The U.S. Food & Drug Administration (FDA) has cleared an investigational new drug (IND) application for the experimental gene editing therapy GPH101 by Graphite Bio to initiate a Phase 1/2 clinical trial in patients with severe sickle cell disease (SCD)
IND clearance for Phase 1/2 trial establishes Graphite Bio as the first company advancing potentially curative sickle cell gene editing therapy to restore normal haemoglobin expression by totally replacing the HbS gene with a HbA gene, in contrast to other therapies under development that simply increase fetal haemoglobin (Haemoglobin F or HbF).
GPH101 is Graphite Bio’s lead investigational therapy that will be evaluated as a potentially curative therapy for patients suffering from SCD. The investigational therapy harnesses the power of CRISPR and DNA’s natural homology-directed repair mechanisms to cut out the mutation in the sickle globin gene and paste in the correct natural (wild-type) DNA sequence, with the aim of curing SCD through directly correcting the underlying disease-causing mutation and leading to the production of completely normal red blood cells.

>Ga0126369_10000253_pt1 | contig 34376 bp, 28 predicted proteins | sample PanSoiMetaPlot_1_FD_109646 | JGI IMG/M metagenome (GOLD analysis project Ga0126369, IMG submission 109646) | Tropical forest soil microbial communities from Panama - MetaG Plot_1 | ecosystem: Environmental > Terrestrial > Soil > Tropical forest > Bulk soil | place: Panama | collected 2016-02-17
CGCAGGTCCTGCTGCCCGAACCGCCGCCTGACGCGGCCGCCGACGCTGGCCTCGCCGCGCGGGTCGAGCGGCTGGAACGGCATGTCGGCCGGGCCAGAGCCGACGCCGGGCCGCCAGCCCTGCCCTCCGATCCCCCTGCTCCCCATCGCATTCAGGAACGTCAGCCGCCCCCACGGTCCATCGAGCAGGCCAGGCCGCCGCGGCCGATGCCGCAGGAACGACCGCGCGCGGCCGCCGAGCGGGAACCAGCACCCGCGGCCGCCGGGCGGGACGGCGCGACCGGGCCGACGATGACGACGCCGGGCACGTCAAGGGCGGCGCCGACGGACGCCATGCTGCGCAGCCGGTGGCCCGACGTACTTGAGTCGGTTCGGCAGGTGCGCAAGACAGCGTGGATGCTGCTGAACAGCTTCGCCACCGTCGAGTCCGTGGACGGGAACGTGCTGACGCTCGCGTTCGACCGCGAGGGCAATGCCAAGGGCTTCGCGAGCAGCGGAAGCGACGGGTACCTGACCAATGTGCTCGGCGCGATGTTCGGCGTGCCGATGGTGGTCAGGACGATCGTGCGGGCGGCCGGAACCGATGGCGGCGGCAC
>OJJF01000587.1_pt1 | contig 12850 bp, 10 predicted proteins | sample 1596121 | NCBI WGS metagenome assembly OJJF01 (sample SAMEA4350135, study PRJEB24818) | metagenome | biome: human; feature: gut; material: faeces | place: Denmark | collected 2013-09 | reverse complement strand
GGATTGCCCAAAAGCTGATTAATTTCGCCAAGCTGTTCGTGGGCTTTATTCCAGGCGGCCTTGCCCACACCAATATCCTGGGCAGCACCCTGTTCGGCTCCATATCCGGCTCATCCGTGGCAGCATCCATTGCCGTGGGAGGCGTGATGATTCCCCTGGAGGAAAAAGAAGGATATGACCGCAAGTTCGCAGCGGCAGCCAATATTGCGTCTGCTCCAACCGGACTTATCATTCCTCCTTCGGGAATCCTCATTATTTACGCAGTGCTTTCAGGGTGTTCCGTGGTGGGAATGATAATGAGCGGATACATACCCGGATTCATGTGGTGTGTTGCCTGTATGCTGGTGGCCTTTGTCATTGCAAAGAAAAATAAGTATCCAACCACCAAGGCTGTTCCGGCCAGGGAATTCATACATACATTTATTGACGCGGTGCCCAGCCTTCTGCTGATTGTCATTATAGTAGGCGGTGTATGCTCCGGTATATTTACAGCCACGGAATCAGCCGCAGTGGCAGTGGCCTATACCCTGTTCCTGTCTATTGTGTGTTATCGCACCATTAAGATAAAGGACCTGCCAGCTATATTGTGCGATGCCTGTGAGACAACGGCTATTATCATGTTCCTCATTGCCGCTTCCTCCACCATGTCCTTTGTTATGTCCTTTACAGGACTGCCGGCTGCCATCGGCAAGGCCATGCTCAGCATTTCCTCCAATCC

”The FDA clearance to advance our first investigational therapy, GPH101, into clinical development is a tremendous milestone enabling us to rapidly advance our targeted DNA integration approach into the clinic and bringing Graphite Bio one step closer to making a difference for patients,” said Josh Lehrer, M.Phil., M.D., FACC, Chief Executive Officer at Graphite Bio. “We are eager to initiate enrollment for the CEDAR clinical trial in early 2021, which will be a historic milestone as the first experimental treatment designed to correct the mutation that is the underlying cause of sickle cell disease. With targeted gene integration, GPH101 seeks to restore normal hemoglobin expression, which has been the ultimate goal of sickle cell disease treatment for more than 70 years.”
CEDAR, a Phase 1/2, multi-center, open-label clinical study is designed to evaluate the safety, preliminary efficacy and pharmacodynamics of GPH101 in adult and adolescent patients with severe SCD. An inherited blood disorder affecting millions of people worldwide, SCD is caused by a single mutation in the ß-globin gene that leads to damaged and misshapen red blood cells resulting in anemia, blood flow blockages, intense pain, increased risk of stroke and organ damage, and reduced life span. Patient recruitment and enrollment is expected to start soon.
Source: Business Wire / Graphite Bio